Federal Environmental Regulations and Horse Farms

The EPA might not come knocking on your barn door anytime soon, but that’s no reason not to practice good stewardship.

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Federal Environmental Regulations and Horse Farms
Runoff from horse manure into streams and wetlands can damage the environment and reduce water quality. This is the type of horse property practice the government might aim to regulate. | Photo: Erica Larson/The Horse

 The Environmental Protection Agency might not come knocking on your barn door anytime soon, but that’s no reason not to practice environmentally friendly horse stewardship

Regardless of whether you keep two horses or 20 at your farm, their grazing, stomping, and pooping is bound to impact the land at some point. But exactly what effect does your equine family—and your facility as a whole—have on the environment? And do federal environmental regulations apply to you? If you operate on a small scale, probably not, but let’s take closer look.

What kinds of things on horse properties might the government regulate? For one, “discharges (of manure) or land applications of manure as fertilizer,” says California-based environmental engineer Michael Beerends, of Conestoga-Rovers & Associates. Beerends, who aims to find agriculture and food-waste solutions for businesses, has helped several large racetracks and horse facilities comply with state and federal regulations. “Facilities need to eliminate discharges from their property if precipitation has contacted manured areas,” he says.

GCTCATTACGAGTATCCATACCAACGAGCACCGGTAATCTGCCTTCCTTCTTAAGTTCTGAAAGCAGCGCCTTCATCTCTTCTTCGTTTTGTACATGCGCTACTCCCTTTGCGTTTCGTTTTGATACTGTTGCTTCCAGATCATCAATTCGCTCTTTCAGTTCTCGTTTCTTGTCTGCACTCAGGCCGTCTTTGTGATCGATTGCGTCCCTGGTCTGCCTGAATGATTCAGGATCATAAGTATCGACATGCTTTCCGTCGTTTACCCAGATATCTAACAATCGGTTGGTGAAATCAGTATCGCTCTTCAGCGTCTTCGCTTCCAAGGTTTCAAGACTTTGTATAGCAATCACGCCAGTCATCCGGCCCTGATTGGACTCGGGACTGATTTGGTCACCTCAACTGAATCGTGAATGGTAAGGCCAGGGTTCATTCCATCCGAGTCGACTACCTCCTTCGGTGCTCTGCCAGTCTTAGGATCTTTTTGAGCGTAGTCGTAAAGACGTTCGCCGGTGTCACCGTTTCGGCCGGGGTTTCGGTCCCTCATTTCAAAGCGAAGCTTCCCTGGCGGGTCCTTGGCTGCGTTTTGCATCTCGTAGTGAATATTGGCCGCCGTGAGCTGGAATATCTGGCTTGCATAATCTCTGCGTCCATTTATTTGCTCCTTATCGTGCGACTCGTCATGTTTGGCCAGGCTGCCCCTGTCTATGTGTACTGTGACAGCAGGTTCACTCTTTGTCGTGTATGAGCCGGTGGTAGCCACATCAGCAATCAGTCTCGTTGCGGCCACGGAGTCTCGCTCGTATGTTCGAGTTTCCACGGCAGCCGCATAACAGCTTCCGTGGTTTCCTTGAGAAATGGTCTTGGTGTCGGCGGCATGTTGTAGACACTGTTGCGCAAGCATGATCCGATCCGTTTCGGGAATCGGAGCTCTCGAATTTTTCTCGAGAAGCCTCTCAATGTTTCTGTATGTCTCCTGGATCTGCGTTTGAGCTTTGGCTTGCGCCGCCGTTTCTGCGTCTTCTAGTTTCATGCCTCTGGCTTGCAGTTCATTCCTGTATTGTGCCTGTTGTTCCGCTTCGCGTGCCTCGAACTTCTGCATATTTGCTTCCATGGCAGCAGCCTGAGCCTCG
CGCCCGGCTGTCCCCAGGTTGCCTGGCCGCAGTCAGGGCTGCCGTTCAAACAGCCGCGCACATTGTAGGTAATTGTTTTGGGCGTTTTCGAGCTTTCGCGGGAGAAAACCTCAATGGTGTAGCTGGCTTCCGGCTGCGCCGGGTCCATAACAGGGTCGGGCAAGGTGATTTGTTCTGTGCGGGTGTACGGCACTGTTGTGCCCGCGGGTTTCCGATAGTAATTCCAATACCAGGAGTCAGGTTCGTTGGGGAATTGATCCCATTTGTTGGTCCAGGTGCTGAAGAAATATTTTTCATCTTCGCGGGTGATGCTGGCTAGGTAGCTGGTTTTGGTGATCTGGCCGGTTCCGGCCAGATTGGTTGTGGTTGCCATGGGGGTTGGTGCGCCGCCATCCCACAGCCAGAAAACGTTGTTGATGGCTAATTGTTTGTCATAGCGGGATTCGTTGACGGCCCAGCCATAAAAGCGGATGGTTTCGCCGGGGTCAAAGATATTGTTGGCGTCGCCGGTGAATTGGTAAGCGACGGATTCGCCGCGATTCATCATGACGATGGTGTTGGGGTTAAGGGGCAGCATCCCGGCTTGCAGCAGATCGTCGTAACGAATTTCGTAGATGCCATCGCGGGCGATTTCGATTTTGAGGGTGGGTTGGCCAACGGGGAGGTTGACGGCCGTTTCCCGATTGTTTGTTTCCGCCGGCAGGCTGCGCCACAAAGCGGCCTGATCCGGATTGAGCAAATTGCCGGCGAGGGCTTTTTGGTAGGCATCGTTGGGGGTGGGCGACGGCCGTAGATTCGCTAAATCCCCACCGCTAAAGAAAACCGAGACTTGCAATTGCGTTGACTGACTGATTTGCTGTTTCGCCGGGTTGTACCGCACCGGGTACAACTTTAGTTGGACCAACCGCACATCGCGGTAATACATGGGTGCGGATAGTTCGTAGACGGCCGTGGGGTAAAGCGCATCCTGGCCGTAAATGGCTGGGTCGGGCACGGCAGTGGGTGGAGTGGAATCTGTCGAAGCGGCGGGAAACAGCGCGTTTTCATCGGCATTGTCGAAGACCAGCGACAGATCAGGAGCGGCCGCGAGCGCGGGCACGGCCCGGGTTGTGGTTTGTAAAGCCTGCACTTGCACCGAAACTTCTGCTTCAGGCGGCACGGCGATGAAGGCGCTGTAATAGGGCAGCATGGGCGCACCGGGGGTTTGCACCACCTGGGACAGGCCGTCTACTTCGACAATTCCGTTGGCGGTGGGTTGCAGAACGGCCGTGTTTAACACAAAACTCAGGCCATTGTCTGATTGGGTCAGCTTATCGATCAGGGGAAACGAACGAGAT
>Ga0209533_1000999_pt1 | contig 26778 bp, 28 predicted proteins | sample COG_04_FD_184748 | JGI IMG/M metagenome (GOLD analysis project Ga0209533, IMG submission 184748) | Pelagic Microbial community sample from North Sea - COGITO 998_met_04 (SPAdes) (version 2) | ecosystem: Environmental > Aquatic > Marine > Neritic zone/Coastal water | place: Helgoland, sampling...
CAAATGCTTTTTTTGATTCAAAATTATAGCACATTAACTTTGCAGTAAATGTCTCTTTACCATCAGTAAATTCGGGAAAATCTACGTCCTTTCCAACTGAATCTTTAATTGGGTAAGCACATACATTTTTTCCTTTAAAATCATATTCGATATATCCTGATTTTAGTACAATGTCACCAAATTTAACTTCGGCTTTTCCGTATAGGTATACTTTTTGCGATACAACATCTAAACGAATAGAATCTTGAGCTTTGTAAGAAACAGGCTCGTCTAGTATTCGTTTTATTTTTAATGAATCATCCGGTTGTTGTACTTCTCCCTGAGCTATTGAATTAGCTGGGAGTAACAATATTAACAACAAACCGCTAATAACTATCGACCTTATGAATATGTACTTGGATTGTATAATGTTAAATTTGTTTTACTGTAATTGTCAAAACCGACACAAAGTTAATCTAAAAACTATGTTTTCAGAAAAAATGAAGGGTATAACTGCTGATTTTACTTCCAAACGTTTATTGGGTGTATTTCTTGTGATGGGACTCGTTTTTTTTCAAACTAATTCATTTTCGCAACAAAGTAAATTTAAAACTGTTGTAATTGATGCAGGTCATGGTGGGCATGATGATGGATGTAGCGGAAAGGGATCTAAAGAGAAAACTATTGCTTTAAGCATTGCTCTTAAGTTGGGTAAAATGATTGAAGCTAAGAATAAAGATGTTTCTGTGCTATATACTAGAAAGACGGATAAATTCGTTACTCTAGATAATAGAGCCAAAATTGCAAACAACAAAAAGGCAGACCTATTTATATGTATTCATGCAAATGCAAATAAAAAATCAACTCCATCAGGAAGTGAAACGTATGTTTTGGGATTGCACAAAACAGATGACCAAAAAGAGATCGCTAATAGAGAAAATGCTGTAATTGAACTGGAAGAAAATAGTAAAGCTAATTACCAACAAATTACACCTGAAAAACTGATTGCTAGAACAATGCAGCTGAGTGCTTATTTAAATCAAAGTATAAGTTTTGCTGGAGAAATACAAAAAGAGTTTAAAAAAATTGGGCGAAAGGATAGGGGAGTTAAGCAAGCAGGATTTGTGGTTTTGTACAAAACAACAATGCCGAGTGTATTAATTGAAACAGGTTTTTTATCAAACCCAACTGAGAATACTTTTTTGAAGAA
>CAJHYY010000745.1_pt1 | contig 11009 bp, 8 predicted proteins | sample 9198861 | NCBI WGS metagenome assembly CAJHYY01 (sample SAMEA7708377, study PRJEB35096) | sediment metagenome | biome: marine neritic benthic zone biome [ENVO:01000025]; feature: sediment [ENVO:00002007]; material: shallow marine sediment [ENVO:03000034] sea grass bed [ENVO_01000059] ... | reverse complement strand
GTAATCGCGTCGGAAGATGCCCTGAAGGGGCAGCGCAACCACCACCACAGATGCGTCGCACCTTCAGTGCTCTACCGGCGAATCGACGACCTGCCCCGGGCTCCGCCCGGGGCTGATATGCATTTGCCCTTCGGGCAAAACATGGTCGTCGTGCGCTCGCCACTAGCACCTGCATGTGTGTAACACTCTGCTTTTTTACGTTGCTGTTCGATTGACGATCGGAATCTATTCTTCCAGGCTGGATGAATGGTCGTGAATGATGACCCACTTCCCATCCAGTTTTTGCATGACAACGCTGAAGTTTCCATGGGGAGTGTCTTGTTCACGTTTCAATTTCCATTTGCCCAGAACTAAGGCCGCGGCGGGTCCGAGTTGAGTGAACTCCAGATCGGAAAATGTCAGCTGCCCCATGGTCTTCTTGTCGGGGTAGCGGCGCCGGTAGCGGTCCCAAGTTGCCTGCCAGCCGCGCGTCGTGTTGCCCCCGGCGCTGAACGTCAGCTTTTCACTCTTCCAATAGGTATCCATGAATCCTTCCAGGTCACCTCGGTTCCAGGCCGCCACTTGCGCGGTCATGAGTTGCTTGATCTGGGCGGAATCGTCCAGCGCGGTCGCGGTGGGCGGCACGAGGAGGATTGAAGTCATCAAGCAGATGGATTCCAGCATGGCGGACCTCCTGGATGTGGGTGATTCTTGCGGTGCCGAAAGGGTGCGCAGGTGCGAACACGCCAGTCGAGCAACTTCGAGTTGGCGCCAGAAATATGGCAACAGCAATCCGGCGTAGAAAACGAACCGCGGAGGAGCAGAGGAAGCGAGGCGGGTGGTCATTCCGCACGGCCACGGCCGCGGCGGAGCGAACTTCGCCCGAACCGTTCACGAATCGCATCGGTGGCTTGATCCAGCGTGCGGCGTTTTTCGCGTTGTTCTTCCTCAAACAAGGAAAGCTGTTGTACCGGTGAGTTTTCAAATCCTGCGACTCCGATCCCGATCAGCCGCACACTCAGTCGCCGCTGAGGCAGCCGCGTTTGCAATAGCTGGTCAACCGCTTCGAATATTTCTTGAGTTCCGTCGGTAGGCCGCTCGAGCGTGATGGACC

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Written by:

Alayne Blickle, a lifelong equestrian and ranch riding competitor, is the creator/director of Horses for Clean Water, an award-winning, internationally acclaimed environmental education program for horse owners. Well-known for her enthusiastic, down-to-earth approach, Blickle is an educator and photojournalist who has worked with horse and livestock owners since 1990 teaching manure composting, pasture management, mud and dust control, water conservation, chemical use reduction, firewise, and wildlife enhancement. She teaches and travels North America and writes for horse publications. Blickle and her husband raise and train their mustangs and quarter horses at their eco-sensitive guest ranch, Sweet Pepper Ranch, in sunny Nampa, Idaho.

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